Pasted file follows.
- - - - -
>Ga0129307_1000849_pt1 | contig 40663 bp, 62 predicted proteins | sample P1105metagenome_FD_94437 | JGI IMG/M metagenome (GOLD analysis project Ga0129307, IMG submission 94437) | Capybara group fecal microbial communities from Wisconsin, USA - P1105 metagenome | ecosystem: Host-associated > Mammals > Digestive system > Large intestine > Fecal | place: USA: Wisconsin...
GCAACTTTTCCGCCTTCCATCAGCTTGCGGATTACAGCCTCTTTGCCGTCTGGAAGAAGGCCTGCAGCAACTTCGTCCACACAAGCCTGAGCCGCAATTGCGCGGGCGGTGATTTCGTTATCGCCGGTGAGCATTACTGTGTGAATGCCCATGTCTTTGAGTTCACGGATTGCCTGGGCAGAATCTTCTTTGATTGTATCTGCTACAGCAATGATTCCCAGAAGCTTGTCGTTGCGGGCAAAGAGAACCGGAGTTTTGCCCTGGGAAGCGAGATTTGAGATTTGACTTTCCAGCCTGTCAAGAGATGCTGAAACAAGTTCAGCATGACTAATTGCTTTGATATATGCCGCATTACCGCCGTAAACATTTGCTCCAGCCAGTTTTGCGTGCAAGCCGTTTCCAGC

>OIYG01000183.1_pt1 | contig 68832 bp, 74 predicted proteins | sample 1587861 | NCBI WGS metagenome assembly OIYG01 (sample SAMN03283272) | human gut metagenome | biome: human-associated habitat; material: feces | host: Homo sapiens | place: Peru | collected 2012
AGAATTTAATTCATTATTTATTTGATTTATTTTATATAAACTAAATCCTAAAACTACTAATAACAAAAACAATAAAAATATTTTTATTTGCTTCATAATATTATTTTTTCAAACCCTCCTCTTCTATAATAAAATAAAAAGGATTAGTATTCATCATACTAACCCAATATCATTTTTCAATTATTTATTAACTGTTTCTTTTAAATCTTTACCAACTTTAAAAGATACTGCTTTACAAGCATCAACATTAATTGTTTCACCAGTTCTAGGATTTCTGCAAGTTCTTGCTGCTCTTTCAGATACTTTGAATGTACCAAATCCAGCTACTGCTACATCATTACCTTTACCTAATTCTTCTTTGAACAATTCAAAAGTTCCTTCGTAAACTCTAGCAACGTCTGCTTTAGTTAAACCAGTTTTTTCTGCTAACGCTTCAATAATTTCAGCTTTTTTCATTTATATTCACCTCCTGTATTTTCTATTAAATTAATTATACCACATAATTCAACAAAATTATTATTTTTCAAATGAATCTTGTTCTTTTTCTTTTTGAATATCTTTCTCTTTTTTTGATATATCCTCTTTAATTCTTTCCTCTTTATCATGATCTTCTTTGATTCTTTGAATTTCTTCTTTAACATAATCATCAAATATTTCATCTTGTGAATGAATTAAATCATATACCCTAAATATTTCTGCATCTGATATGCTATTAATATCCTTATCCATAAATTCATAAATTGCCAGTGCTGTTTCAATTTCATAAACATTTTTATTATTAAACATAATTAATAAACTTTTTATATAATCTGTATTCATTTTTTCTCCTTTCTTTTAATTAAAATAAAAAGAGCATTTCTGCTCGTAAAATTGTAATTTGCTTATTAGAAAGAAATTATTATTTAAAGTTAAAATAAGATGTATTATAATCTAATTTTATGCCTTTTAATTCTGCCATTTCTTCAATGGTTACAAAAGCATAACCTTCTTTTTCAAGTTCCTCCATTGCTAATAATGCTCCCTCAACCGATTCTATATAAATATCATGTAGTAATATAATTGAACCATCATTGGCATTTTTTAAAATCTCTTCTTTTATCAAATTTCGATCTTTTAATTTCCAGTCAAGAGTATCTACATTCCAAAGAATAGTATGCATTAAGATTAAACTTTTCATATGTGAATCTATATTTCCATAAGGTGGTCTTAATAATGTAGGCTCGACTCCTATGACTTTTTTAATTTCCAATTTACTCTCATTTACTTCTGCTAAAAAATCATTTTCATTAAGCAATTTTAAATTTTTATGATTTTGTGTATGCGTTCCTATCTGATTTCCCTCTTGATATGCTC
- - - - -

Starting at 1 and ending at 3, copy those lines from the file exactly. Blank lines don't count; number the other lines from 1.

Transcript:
>Ga0129307_1000849_pt1 | contig 40663 bp, 62 predicted proteins | sample P1105metagenome_FD_94437 | JGI IMG/M metagenome (GOLD analysis project Ga0129307, IMG submission 94437) | Capybara group fecal microbial communities from Wisconsin, USA - P1105 metagenome | ecosystem: Host-associated > Mammals > Digestive system > Large intestine > Fecal | place: USA: Wisconsin...
GCAACTTTTCCGCCTTCCATCAGCTTGCGGATTACAGCCTCTTTGCCGTCTGGAAGAAGGCCTGCAGCAACTTCGTCCACACAAGCCTGAGCCGCAATTGCGCGGGCGGTGATTTCGTTATCGCCGGTGAGCATTACTGTGTGAATGCCCATGTCTTTGAGTTCACGGATTGCCTGGGCAGAATCTTCTTTGATTGTATCTGCTACAGCAATGATTCCCAGAAGCTTGTCGTTGCGGGCAAAGAGAACCGGAGTTTTGCCCTGGGAAGCGAGATTTGAGATTTGACTTTCCAGCCTGTCAAGAGATGCTGAAACAAGTTCAGCATGACTAATTGCTTTGATATATGCCGCATTACCGCCGTAAACATTTGCTCCAGCCAGTTTTGCGTGCAAGCCGTTTCCAGC

>OIYG01000183.1_pt1 | contig 68832 bp, 74 predicted proteins | sample 1587861 | NCBI WGS metagenome assembly OIYG01 (sample SAMN03283272) | human gut metagenome | biome: human-associated habitat; material: feces | host: Homo sapiens | place: Peru | collected 2012